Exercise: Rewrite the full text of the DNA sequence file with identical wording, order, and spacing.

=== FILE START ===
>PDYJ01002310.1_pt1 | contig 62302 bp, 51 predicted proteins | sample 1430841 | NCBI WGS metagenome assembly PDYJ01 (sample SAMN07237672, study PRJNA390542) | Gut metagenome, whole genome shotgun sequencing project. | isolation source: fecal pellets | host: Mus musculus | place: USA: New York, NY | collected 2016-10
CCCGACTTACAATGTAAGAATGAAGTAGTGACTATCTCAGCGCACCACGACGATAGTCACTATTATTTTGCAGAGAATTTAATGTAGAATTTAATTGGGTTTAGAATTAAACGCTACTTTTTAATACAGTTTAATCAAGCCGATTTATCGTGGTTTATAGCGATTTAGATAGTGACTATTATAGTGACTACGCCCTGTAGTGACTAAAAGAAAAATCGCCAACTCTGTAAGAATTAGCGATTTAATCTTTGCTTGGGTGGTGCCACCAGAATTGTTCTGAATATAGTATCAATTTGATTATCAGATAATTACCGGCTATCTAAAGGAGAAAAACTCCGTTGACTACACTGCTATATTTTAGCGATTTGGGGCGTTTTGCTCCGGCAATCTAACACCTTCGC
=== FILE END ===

>PDYJ01002310.1_pt1 | contig 62302 bp, 51 predicted proteins | sample 1430841 | NCBI WGS metagenome assembly PDYJ01 (sample SAMN07237672, study PRJNA390542) | Gut metagenome, whole genome shotgun sequencing project. | isolation source: fecal pellets | host: Mus musculus | place: USA: New York, NY | collected 2016-10
CCCGACTTACAATGTAAGAATGAAGTAGTGACTATCTCAGCGCACCACGACGATAGTCACTATTATTTTGCAGAGAATTTAATGTAGAATTTAATTGGGTTTAGAATTAAACGCTACTTTTTAATACAGTTTAATCAAGCCGATTTATCGTGGTTTATAGCGATTTAGATAGTGACTATTATAGTGACTACGCCCTGTAGTGACTAAAAGAAAAATCGCCAACTCTGTAAGAATTAGCGATTTAATCTTTGCTTGGGTGGTGCCACCAGAATTGTTCTGAATATAGTATCAATTTGATTATCAGATAATTACCGGCTATCTAAAGGAGAAAAACTCCGTTGACTACACTGCTATATTTTAGCGATTTGGGGCGTTTTGCTCCGGCAATCTAACACCTTCGC